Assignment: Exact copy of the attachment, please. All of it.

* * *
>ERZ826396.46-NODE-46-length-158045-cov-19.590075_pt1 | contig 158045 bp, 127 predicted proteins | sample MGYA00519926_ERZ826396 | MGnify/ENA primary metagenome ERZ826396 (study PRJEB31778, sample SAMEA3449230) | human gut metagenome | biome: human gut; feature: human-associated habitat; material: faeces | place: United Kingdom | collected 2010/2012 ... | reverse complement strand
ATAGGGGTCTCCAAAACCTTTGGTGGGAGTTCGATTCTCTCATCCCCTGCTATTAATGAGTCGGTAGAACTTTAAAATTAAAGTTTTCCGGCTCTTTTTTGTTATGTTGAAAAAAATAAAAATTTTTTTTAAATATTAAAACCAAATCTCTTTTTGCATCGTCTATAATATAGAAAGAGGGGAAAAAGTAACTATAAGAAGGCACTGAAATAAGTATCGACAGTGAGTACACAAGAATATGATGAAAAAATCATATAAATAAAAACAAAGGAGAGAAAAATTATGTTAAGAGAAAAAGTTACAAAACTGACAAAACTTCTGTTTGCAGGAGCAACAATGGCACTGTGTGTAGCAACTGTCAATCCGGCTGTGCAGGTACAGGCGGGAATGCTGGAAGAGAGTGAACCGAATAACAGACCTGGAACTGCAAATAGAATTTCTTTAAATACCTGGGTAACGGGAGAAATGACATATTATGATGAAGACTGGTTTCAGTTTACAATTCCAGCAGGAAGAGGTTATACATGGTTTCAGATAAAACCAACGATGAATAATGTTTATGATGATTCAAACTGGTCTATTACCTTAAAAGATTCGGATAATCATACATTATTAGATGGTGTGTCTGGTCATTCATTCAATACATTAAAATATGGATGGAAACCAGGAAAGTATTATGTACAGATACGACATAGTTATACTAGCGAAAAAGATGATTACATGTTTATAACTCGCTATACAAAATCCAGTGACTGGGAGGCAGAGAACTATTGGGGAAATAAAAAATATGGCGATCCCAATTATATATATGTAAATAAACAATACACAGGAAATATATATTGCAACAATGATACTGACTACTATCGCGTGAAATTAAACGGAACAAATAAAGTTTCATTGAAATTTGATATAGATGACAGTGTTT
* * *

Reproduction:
>ERZ826396.46-NODE-46-length-158045-cov-19.590075_pt1 | contig 158045 bp, 127 predicted proteins | sample MGYA00519926_ERZ826396 | MGnify/ENA primary metagenome ERZ826396 (study PRJEB31778, sample SAMEA3449230) | human gut metagenome | biome: human gut; feature: human-associated habitat; material: faeces | place: United Kingdom | collected 2010/2012 ... | reverse complement strand
ATAGGGGTCTCCAAAACCTTTGGTGGGAGTTCGATTCTCTCATCCCCTGCTATTAATGAGTCGGTAGAACTTTAAAATTAAAGTTTTCCGGCTCTTTTTTGTTATGTTGAAAAAAATAAAAATTTTTTTTAAATATTAAAACCAAATCTCTTTTTGCATCGTCTATAATATAGAAAGAGGGGAAAAAGTAACTATAAGAAGGCACTGAAATAAGTATCGACAGTGAGTACACAAGAATATGATGAAAAAATCATATAAATAAAAACAAAGGAGAGAAAAATTATGTTAAGAGAAAAAGTTACAAAACTGACAAAACTTCTGTTTGCAGGAGCAACAATGGCACTGTGTGTAGCAACTGTCAATCCGGCTGTGCAGGTACAGGCGGGAATGCTGGAAGAGAGTGAACCGAATAACAGACCTGGAACTGCAAATAGAATTTCTTTAAATACCTGGGTAACGGGAGAAATGACATATTATGATGAAGACTGGTTTCAGTTTACAATTCCAGCAGGAAGAGGTTATACATGGTTTCAGATAAAACCAACGATGAATAATGTTTATGATGATTCAAACTGGTCTATTACCTTAAAAGATTCGGATAATCATACATTATTAGATGGTGTGTCTGGTCATTCATTCAATACATTAAAATATGGATGGAAACCAGGAAAGTATTATGTACAGATACGACATAGTTATACTAGCGAAAAAGATGATTACATGTTTATAACTCGCTATACAAAATCCAGTGACTGGGAGGCAGAGAACTATTGGGGAAATAAAAAATATGGCGATCCCAATTATATATATGTAAATAAACAATACACAGGAAATATATATTGCAACAATGATACTGACTACTATCGCGTGAAATTAAACGGAACAAATAAAGTTTCATTGAAATTTGATATAGATGACAGTGTTT